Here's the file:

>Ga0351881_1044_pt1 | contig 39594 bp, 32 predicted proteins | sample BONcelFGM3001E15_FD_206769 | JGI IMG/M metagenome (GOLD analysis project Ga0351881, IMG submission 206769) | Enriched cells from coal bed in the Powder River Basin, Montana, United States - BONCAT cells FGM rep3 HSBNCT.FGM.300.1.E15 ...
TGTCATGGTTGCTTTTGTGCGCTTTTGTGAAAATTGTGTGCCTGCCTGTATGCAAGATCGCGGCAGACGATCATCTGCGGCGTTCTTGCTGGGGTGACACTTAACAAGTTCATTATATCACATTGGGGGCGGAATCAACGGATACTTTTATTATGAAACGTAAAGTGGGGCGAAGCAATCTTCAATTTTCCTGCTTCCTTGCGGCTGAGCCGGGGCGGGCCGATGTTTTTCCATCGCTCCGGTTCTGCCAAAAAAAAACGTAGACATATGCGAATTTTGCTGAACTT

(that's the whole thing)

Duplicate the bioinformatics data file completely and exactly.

>Ga0351881_1044_pt1 | contig 39594 bp, 32 predicted proteins | sample BONcelFGM3001E15_FD_206769 | JGI IMG/M metagenome (GOLD analysis project Ga0351881, IMG submission 206769) | Enriched cells from coal bed in the Powder River Basin, Montana, United States - BONCAT cells FGM rep3 HSBNCT.FGM.300.1.E15 ...
TGTCATGGTTGCTTTTGTGCGCTTTTGTGAAAATTGTGTGCCTGCCTGTATGCAAGATCGCGGCAGACGATCATCTGCGGCGTTCTTGCTGGGGTGACACTTAACAAGTTCATTATATCACATTGGGGGCGGAATCAACGGATACTTTTATTATGAAACGTAAAGTGGGGCGAAGCAATCTTCAATTTTCCTGCTTCCTTGCGGCTGAGCCGGGGCGGGCCGATGTTTTTCCATCGCTCCGGTTCTGCCAAAAAAAAACGTAGACATATGCGAATTTTGCTGAACTT